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Experimental Design

Distinguish between causal and correlational analysis
Explain the difference between lab and field experiments.
Explain the following terms: nuisance variables, manipulation,
experimental and control groups, treatment effect, matching and
Discuss internal and external validity in experimental designs.
Discuss the seven possible threats to internal validity in experimental
Describe the different types of experimental designs.
Experimental designs fall into two categories:

Experiments done in an artificial or contrived

environment, known as lab experiments, and

Experiments done in the natural environment in

which activities regularly take place, known as the
field experiment.
Experimental designs
are set up to examine possible cause and effect
relationships among variables.
Correlational studies examine the relationships among
variables without necessarily trying to establish if one
variable causes another.
To establish that variable X causes variable Y, all three of the
following conditions should be met:
Both X and Y should covary (when one goes up, the other should
also go up or down).
X (the presumed causal factor) should precede Y. In other words,
there must be a time sequence in which the two occur.
No other factor should possibly cause the change in the dependent
variable Y.
When a cause-and-effect relationship between an independent and
a dependent variable of interest is to be clearly established, then all
other variables that might contaminate or confound the relationship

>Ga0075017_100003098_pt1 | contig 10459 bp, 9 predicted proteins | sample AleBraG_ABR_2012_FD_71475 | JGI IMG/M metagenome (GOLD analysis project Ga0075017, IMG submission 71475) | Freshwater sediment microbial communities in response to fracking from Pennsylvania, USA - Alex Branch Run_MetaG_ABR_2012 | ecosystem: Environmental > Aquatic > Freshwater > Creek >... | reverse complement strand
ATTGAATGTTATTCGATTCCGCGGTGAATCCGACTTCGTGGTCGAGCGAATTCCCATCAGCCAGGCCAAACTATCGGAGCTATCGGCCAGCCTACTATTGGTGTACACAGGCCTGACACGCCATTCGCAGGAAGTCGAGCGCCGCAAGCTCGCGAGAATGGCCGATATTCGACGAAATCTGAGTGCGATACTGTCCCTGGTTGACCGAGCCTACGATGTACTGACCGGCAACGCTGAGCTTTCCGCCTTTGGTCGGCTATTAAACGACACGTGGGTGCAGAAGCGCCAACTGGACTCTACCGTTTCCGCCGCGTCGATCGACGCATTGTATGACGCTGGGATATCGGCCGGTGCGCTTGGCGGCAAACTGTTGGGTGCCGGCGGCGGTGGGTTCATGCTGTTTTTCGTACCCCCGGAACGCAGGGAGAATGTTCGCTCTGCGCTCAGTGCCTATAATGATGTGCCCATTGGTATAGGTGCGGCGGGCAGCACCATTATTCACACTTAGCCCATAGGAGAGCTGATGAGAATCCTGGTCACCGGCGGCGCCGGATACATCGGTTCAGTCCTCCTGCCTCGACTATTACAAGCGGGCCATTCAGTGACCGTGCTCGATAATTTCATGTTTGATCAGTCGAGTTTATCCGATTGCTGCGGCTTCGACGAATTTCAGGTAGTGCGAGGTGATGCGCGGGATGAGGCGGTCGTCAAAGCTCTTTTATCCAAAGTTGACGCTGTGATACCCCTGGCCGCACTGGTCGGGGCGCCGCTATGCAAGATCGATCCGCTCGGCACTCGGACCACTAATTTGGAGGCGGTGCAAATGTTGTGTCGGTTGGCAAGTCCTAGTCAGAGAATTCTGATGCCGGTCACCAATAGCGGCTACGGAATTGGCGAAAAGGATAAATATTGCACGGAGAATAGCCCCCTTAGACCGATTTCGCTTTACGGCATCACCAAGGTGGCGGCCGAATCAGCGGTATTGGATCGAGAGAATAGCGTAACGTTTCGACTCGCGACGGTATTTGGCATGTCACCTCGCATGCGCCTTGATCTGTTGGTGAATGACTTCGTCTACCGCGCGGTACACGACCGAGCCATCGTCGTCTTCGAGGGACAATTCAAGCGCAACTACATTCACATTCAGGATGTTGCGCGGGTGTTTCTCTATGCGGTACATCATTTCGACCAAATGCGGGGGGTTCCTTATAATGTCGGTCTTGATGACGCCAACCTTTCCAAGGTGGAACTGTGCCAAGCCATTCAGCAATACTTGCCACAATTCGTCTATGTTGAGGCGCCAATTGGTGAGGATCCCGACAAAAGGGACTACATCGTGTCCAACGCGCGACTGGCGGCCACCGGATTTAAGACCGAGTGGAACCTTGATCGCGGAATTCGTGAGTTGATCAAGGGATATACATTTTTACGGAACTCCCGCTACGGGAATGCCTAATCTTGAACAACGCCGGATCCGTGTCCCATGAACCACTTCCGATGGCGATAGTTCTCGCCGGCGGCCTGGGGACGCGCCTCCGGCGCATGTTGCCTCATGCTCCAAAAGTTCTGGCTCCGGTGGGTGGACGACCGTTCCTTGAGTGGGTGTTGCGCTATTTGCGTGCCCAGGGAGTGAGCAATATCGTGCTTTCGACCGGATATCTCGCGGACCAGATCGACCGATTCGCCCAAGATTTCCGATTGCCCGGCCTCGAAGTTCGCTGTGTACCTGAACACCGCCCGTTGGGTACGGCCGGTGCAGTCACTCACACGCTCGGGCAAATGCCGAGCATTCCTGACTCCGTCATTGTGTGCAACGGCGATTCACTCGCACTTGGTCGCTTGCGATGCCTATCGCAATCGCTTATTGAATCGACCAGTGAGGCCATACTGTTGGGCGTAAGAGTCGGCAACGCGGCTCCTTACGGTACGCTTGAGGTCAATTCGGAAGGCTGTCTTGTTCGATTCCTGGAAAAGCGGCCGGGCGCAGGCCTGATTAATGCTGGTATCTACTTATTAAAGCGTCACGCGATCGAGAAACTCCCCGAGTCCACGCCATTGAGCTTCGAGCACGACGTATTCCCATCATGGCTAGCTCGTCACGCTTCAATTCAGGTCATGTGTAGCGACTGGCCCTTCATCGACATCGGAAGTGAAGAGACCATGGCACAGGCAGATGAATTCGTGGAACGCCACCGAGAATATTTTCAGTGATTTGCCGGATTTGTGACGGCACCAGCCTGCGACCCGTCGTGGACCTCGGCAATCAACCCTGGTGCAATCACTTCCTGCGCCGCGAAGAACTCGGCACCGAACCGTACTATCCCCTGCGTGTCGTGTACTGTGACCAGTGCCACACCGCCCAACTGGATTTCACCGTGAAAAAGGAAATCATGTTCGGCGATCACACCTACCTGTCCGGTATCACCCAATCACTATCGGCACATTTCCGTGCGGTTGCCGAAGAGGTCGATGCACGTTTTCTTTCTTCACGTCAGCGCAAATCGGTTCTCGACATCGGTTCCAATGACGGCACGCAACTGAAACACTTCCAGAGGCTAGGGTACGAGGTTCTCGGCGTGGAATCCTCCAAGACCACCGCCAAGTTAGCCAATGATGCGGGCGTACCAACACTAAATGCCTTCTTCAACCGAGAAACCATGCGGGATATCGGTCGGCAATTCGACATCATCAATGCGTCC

have to be tightly controlled so that the actual causal effects of the
investigated independent variable on the dependent variable can be
It is also necessary to manipulate the independent variable so that
the extent of its causal effects can be established.
The controls and manipulations are best done in an artificial setting
(the laboratory), where the causal effects can be tested.
When controls and manipulations are introduced to establish cause-
and-effect relationships in an artificial setting, we have laboratory
experimental designs or lab experiments.
When we assume cause-and-effect relationships between two
variables X and Y, it is possible that some other factor, say A, might
also influence the dependent variable Y.
In such a case, it will not be possible to determine the extent to
which Y occurred only because of X, since we do not know how
much of the total variation of Y was caused by the presence of the
other factor A.
So we have to control the contaminating factor, A.
In order to examine the causal effects of an independent variable on
a dependent variable, certain manipulations need to be tried.
Manipulation means that we create different levels of the
independent variable to assess the impact on the dependent
EX:We want to test the effects of lighting on worker production levels
among sewing machine operators